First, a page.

Under normal circumstances, the candidacy of Ciro Gomes, former governor of the state of Ceará and multiple presidential candidate, who is a real matador of the Brazilian democratic left and does not have a corrupt past like Lula’s Workers’ Party (PT), would be interesting. But this year, Ciro is important mainly as a person whose candidacy could prevent Lula from winning in the first round, and thus allow Bolsonaro to somehow gain strength during the month between the two rounds. Many people therefore pressured him to resign before the election.
According to polls, Lula should win with a clear hand, perhaps already in the first round. And according to numerous analyses, the main drama will occur only if Bolsonaro does not recognize the result. Is it possible to predict responsibly what would happen in Brazil in such a case?
First of all, I would like to say what is definitely not going to happen: we cannot expect a military coup, as is sometimes speculated about and as Bolsonaro himself sometimes raves about it in public. The army will not stand up for him. She is certainly glad that she gained significantly more influence, but she has no reason to get involved with the current president.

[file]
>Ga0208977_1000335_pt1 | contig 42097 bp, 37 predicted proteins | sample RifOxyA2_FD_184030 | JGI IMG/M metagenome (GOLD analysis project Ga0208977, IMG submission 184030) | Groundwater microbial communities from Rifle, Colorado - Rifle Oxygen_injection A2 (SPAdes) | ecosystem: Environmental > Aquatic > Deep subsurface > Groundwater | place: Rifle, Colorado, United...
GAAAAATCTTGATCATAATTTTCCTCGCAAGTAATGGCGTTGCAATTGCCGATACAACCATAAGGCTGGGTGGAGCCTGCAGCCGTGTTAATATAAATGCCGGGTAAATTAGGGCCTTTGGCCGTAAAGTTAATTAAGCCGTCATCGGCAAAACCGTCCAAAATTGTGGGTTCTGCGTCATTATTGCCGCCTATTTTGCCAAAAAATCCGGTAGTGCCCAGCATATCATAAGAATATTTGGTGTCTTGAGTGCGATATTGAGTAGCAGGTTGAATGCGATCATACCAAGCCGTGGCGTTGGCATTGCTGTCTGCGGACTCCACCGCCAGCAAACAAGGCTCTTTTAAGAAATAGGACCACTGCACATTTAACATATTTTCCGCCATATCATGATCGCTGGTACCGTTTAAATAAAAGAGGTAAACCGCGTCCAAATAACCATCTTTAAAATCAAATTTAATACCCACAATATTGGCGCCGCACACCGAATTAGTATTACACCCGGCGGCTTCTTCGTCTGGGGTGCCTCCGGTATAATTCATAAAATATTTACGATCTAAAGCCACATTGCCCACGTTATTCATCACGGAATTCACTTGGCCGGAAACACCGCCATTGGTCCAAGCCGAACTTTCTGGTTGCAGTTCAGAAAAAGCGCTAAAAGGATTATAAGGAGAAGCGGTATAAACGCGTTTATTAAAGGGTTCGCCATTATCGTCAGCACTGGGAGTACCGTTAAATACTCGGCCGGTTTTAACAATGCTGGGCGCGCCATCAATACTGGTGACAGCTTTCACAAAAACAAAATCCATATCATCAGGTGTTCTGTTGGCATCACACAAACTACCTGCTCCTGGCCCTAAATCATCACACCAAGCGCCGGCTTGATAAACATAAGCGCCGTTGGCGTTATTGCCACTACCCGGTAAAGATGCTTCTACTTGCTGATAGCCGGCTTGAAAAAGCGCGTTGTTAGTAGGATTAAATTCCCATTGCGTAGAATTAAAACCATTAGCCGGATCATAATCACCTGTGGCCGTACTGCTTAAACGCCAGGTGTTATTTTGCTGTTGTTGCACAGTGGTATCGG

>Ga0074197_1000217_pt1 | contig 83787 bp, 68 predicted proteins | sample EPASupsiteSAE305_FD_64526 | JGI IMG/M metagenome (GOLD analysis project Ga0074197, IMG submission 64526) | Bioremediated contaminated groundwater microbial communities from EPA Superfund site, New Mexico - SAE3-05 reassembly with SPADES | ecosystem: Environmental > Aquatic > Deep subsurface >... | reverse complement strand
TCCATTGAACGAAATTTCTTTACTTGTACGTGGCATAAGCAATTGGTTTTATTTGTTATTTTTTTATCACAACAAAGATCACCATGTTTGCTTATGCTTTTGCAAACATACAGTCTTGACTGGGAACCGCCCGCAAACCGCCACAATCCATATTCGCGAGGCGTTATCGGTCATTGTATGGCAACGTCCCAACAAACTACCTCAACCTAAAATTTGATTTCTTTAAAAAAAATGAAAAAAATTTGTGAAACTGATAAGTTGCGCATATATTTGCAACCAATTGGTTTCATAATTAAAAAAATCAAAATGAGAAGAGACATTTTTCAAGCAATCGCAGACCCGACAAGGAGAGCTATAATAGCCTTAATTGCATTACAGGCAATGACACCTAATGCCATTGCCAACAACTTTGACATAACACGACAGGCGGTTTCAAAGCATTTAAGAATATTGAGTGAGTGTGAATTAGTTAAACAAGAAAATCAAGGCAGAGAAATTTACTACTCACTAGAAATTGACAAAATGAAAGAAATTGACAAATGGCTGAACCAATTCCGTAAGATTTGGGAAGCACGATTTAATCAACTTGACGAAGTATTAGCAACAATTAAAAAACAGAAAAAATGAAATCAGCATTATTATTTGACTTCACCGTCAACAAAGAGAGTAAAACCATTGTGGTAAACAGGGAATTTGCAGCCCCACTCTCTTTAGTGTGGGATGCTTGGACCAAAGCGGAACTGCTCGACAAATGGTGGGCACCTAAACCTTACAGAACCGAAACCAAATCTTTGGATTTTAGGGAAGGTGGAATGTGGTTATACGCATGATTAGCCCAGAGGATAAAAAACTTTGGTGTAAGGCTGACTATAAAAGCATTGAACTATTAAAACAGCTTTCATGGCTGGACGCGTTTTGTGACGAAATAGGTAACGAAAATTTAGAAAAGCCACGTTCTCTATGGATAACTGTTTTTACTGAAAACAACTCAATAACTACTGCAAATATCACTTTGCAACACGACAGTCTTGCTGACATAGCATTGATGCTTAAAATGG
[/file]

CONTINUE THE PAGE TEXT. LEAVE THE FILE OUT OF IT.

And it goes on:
So the scenario will most likely be as follows: Bolsonaro will call the election rigged and try to drive his supporters to demonstrations. Violence is likely to break out in some cities, already some of his fanatical admirers are murdering Lula’s voters. I honestly think it will calm down after a few weeks, I don’t believe in a civil war scenario, but it is possible that Bolsonaro will try to build on the myth of stolen elections, similar to Trump in the United States. And he will be making a comeback as soon as more discontent erupts in society, mainly for economic reasons.
But Bolsonaro has a huge weakness against Trump, namely that he does not have the institution of a strong Republican Party behind him. According to surveys, politicians supported by him have a chance of success in only a few states, for example in the position of governors. And the aforementioned parties that support him today will quickly abandon him after his defeat — he has no control over them and their leaders do not love him at all, they mainly want to share in the power. This will be held in Lula’s hands. They will easily become part of his broad coalition like years ago, if anything comes of it.
How significantly different do you think the newly elected Congress will be from the current one? Let us recall that Brazilians elect the president, governors and legislators at the same time.
I suspect it might have a significantly stronger left, though the next Congress will no doubt be as hopelessly fractured between myriad minor and major parties as usual. Whoever wins will therefore again have to strive for the creation of a very broad coalition, which will still at least partially rely on Centrão.
Source: Deník referendum by denikreferendum.cz.